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Master cylinder bore size

Hello. I have an aftermarket master cylinder on my 1955 210 that I think was bought from danchuk by the previous owner. I had my brakes fail a couple weeks ago. I bled the lines and no air came out. I removed the master cylinder and the rear resivor was a bit rusty and had some grime in it. So I pulled the master off and took it apart. The cylinder looks good except for some pitting in the very back of it and the caps inside were pitted. All the seals looked good. I have been trying to find a rebuild kit but I can't. So I was gonna buy a new one. My question is should I get a 1" bore size or a 1 1/8" bore size. It has a brake booster I believe also from you. Disks up front and drums in rear. 17149 17150 are the part numbers for the master cylinders I am looking at. The one I have now is 17149. The booster I have is part number 16645. Any info will be greatly appreciated. Thanks
 

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Hello. I have an aftermarket master cylinder on my 1955 210 that I think was bought from danchuk by the previous owner. I had my brakes fail a couple weeks ago. I bled the lines and no air came out. I removed the master cylinder and the rear resivor was a bit rusty and had some grime in it. So I pulled the master off and took it apart. The cylinder looks good except for some pitting in the very back of it and the caps inside were pitted. All the seals looked good. I have been trying to find a rebuild kit but I can't. So I was gonna buy a new one. My question is should I get a 1" bore size or a 1 1/8" bore size. It has a brake booster I believe also from danchuk. Disks up front and drums in rear. 17149 17150 are the part numbers for the master cylinders I am looking at. The one I have now is 17149. The booster I have is part number 16645. Any info will be greatly appreciated. Thanks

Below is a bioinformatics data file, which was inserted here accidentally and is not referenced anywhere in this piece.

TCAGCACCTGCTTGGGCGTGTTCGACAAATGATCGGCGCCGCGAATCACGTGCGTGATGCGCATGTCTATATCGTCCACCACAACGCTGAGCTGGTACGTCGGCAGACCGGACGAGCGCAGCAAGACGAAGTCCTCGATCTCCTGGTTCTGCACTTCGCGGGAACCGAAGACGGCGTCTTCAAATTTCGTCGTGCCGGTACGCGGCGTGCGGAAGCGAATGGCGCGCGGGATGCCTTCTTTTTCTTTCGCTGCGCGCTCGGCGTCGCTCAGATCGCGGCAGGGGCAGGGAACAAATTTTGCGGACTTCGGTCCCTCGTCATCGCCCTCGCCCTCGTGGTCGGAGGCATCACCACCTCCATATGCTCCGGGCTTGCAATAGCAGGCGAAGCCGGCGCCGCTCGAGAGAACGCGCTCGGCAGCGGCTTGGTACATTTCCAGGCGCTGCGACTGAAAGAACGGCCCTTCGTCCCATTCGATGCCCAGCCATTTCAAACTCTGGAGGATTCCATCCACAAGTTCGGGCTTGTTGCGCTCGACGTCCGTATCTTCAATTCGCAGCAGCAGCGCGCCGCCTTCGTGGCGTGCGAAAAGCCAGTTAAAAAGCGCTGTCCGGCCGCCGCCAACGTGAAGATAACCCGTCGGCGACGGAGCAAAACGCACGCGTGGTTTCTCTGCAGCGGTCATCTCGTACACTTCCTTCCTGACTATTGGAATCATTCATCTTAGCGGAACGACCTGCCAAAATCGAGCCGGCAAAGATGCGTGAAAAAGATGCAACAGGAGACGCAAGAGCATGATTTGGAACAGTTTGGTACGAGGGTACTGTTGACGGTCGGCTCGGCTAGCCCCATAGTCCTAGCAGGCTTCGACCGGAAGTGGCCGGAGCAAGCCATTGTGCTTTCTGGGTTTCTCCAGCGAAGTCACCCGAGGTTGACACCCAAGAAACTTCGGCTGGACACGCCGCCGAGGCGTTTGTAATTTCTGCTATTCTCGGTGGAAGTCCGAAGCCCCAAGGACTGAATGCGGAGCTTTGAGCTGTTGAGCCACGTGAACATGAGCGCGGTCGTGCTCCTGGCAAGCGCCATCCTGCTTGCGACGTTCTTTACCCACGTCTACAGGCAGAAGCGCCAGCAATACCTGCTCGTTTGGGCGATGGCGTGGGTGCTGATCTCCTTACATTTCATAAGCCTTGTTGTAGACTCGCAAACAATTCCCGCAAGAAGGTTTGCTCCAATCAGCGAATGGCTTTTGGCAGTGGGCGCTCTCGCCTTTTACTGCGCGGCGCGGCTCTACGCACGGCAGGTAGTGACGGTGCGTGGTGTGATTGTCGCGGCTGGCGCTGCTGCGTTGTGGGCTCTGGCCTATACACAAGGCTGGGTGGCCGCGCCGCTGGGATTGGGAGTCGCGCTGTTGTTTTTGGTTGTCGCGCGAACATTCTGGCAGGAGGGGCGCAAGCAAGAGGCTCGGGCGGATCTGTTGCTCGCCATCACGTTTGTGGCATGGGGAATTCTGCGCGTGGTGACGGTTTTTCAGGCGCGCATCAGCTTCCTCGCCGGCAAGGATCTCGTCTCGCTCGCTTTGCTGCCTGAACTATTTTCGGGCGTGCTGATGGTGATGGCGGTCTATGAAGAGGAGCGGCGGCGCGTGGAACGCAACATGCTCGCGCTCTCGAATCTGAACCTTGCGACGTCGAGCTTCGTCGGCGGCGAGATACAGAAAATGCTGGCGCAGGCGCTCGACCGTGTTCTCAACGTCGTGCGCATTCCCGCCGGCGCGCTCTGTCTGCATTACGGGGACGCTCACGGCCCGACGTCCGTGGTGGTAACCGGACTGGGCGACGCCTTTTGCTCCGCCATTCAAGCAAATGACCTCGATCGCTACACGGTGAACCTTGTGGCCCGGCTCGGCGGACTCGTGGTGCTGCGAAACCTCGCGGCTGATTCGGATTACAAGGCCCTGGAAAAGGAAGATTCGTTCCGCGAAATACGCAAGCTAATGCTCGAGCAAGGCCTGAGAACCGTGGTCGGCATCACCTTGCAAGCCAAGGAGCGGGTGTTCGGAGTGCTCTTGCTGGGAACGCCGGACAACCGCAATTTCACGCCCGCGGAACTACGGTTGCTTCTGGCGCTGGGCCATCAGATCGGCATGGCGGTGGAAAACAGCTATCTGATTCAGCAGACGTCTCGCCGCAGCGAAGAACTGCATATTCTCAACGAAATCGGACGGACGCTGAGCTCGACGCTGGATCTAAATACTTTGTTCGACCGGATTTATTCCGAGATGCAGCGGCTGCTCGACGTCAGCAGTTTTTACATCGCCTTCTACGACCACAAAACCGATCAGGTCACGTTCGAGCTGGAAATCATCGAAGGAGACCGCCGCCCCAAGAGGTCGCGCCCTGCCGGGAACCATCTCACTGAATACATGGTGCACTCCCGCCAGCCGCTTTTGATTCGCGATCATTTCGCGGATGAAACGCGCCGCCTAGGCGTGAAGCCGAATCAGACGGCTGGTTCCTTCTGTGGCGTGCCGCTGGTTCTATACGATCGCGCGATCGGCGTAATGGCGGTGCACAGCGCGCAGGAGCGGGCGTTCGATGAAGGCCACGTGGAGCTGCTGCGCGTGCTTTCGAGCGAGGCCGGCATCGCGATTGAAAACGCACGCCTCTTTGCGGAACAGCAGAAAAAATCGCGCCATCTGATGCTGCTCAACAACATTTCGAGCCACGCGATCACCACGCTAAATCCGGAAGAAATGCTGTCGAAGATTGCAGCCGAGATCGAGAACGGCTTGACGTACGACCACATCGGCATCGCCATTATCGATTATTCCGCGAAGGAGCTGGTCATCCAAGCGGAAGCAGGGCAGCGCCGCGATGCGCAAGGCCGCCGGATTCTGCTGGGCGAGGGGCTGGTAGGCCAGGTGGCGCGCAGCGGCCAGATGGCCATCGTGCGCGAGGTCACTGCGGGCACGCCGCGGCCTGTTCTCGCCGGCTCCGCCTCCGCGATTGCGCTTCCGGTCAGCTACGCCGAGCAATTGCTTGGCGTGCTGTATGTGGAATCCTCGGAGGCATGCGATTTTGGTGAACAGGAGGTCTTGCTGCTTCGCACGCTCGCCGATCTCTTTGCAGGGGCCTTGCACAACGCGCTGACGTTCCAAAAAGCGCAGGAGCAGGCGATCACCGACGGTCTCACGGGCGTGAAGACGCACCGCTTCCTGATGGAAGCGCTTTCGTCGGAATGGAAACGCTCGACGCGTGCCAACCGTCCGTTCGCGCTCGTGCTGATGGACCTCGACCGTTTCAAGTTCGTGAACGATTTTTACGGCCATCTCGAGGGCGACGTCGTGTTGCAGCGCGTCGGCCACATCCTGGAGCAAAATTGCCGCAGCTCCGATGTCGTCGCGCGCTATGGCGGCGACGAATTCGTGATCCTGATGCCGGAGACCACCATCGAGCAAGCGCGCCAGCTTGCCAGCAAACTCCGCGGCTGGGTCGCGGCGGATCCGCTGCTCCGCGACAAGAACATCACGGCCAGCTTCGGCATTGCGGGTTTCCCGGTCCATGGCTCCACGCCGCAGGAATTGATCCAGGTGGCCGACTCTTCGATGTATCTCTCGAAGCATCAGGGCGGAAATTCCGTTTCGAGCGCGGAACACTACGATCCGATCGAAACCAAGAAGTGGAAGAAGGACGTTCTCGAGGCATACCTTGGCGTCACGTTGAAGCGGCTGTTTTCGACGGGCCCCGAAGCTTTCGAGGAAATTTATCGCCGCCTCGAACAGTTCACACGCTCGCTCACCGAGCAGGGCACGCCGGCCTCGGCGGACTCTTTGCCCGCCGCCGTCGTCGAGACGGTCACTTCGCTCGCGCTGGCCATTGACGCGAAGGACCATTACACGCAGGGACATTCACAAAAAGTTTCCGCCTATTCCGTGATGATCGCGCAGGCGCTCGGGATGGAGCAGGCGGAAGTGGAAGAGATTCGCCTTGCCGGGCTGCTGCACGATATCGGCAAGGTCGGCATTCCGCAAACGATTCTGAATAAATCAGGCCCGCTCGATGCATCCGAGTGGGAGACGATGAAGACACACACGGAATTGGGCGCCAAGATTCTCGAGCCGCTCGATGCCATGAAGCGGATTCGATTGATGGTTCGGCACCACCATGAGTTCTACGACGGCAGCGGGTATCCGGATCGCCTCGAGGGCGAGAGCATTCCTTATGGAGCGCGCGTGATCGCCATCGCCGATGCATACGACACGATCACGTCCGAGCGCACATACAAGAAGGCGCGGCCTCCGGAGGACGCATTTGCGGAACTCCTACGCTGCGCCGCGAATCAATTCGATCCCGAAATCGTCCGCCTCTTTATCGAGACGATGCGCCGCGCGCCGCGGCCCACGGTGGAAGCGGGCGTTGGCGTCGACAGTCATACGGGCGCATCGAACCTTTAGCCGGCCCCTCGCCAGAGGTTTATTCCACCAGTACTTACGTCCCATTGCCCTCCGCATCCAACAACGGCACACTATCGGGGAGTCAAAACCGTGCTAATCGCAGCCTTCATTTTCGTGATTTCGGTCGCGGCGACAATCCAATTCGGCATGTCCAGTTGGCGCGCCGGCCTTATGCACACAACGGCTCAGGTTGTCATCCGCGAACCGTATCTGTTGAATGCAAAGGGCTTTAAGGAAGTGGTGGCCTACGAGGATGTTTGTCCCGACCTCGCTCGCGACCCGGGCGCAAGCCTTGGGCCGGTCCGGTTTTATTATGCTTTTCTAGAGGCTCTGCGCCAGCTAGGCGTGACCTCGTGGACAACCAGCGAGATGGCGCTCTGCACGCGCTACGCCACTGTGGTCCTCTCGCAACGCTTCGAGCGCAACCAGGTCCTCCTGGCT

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I had problems with my brakes as well . I bought a master and booster from SSBC ( Stainless Steel Brake Company)and then used an adjustable proportioning valve. The mounting studs of the booster literally fit the stock 55 holes with alittle light rubber mallet tapping. Never had another problem...Good luck
 

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If your brakes worked consistently good befor the failure I would go with the same as you had. since you have the master off measure the bore with a ruler, then get the same size.
 

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I had always read that if you had a booster you would run a 1 1/8" booster. I did a master cylinder swap a couple of months back and was recommended to go with the 1" master cylinder. A friend and i debated and argued back and forth over it. I ended up going with the 1" bore master cylinder and am very glad i did. Now the brakes work very good. I have the disc setup on front and drums in the rear.
Terry
 

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My brakes prior to the failure were a little soft. I had to push the pedal hard to stop. That was with the 1" bore. That's why I thought the 1 1/8" bore would be better.
 

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Hyd are backwards from what you normally think

a larger master cyl is harder to push than a smaller one,
yet pushes more fluid,
so a smaller one is easier to push, and pushes less fluid,
drum brakes all around- I'd use the larger one
disc/drum - I use the smaller one,